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Cleveland toughened penalties for youth curfew violations, citing safety but eliciting concern

Ward 8 Councilmember Michael Polensek's name plate at his seat in the council chamber.
Natalia Garcia
Ideastream Public Media
“At the end of the day, we’ve got to send a message that if you’re going to have children in this city, then you’ve got to be responsible for them,” said Ward 8 Councilmember Mike Polensek during a Cleveland City Council meeting on Oct. 2, 2023.

The penalties for parents or guardians whose kids violate curfew are increasing in Cleveland after the city council approved legislation Monday in response to a summer of car thefts by the so-called Kia Boys and high-profile incidents of violent crimes allegedly committed by juveniles.

But civil rights advocates say curfews like Cleveland’s raise fundamental civil rights questions.

“This really is a type of almost maximum authority by the government to say, ‘You are a certain age, you're a certain demographic, you're in a certain community, sorry, it's 10:00, it's 9:00, it's 11:00 or something,’” said Gary Daniels of the American Civil Liberties Union of Ohio. “’Go inside and don't come back out.’”

The courts haven’t addressed the civil rights question directly, Daniels said. Instead, they’ve focused on whether curfews interfere with First Amendment rights to practice religion or protest and whether a curfew is in response to a documented problem.

Daniels added, there are also questions about whether curfews work.

A 2016 review of 12 studies on juvenile curfews by the nonprofit Campbell Collaboration found little evidence that curfews reduce crime.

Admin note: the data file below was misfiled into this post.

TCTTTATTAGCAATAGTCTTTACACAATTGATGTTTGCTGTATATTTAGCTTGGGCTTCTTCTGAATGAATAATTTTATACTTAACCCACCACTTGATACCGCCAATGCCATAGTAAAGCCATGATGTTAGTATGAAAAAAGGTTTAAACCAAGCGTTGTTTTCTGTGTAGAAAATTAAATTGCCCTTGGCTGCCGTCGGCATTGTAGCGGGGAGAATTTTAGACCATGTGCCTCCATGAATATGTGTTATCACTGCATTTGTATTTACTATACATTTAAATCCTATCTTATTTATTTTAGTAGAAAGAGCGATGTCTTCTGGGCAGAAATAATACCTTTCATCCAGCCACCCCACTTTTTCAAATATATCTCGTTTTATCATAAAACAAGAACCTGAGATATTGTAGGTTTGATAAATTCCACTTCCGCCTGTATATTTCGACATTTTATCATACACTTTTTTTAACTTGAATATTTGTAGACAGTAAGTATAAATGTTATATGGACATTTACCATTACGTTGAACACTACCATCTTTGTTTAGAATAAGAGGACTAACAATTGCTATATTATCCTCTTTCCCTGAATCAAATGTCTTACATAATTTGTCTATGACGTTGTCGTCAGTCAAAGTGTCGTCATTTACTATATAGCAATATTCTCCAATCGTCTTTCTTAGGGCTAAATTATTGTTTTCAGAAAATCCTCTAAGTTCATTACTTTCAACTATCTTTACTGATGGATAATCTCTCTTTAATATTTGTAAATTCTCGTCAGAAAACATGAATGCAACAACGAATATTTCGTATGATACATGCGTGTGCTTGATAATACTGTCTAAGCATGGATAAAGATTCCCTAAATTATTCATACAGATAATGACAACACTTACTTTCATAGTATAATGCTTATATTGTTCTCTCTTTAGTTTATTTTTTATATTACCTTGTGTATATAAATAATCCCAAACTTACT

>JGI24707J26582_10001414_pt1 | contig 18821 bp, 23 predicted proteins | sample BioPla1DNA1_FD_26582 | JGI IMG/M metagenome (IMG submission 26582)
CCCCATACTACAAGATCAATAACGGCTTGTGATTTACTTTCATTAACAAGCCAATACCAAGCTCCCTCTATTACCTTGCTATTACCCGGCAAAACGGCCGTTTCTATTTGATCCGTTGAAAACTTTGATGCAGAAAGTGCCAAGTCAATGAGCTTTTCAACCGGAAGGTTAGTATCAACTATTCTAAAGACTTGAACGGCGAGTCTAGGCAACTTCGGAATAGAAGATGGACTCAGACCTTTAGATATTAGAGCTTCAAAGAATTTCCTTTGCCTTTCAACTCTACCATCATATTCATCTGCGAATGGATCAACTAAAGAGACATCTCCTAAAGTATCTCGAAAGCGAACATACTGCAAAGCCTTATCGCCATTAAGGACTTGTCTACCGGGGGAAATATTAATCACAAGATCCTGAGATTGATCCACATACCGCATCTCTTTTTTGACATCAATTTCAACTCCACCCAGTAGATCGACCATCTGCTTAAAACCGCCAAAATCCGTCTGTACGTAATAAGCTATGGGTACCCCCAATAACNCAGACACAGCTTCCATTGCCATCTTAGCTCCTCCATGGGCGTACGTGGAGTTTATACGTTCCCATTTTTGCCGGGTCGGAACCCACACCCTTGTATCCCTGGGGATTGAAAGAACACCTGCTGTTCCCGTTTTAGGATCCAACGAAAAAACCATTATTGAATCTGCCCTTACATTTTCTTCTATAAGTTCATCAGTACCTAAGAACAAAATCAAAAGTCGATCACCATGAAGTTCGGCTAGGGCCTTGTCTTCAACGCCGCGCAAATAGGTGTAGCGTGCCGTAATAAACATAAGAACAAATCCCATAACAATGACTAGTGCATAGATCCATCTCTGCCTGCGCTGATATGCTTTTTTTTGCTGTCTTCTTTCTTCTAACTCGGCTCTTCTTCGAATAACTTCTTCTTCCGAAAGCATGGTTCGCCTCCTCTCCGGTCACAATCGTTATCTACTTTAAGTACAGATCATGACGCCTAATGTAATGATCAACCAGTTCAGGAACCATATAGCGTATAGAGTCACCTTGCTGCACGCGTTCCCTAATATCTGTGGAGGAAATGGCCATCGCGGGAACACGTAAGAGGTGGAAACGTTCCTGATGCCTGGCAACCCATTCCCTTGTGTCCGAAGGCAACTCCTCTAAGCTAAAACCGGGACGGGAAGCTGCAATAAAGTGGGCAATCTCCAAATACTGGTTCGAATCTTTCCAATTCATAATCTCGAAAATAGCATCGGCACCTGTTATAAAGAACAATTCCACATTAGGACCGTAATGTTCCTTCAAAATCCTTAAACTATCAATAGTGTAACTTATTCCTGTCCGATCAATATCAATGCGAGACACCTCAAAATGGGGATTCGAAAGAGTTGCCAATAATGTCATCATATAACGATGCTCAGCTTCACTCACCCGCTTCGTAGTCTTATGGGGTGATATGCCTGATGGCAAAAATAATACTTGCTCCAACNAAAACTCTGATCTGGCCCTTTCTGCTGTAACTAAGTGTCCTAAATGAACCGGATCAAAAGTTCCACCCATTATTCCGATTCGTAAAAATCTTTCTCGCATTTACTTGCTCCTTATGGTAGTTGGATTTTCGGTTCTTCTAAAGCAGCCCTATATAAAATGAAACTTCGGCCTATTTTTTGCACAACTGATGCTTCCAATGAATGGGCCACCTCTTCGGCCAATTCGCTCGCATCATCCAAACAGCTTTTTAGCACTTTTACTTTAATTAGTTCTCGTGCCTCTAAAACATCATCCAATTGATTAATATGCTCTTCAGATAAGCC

But proponents of curfews have long argued they can serve as a tool for both police and parents by denying delinquent youth the opportunity to engage in crime, protecting kids who are not engaged in crime and legitimizing parents' rules against staying out late.

During Cleveland City Council’s hearing on the new legislation, sponsor Councilmember Mike Polensek said there’s been an increase in kids staying out past curfew and only a few cases against parents are going through municipal court.

“At the end of the day, we’ve got to send a message that if you’re going to have children in this city, then you’ve got to be responsible for them,” Polensek said.

Cleveland first passed a juvenile curfew in 2007. That law made it illegal for children under 14 to be out after 9:30 p.m. Fifteen- and 16-year-olds had to be home by 11:00 p.m. and 17-year-olds by midnight.

The Cleveland Division of Police does not issue many curfew citations — only 24 so far this year, up from 15 at this point last year. The city does not report the number of tickets given to parents.

Deputy Chief Dorothy Todd told council the department supports the new legislation, but officers will use their discretion when they encounter kids out after curfew.

“If a juvenile is out... clearly somewhere they should not be and doing something they should not be doing, then the expectation is their parent is issued a curfew citation,” Todd said.

Under the new legislation, a parent charged with a child’s curfew violation now faces a fourth-degree misdemeanor, punishable with up to $250 of fines, community service or jail time. Then, on a second offense, they would face a third-degree misdemeanor.

The curfew has exceptions for kids accompanied by a guardian or on their way to or from work. Councilmember Stephanie Howse also added a requirement that municipal court conduct a “root cause analysis” when a parent appears in court to better understand why the juvenile was breaking the law.

The legislation passed Monday but with lukewarm support.

Ward One Councilmember Joe Jones said he didn’t see a problem with lots of kids out late at night in his ward — which includes the Lee-Harvard and Union-Miles neighborhoods.

“I will support it,” Jones said. “But I just want the police department... to have ease when they come to Lee-Harvard, Ward One, when it deals with this.”

Gary Daniels of the ACLU of Ohio said politicians often respond to crime by increasing penalties to show that they are doing something. So, he asked, why not pass a curfew for all adults?

“And it will likely have an impact on crime, of course, with nobody else on the streets,” Daniels said. “But, you know, that's not what we do or what we're supposed to be doing in this country or this state.”

Matthew Richmond is a reporter/producer focused on criminal justice issues at Ideastream Public Media.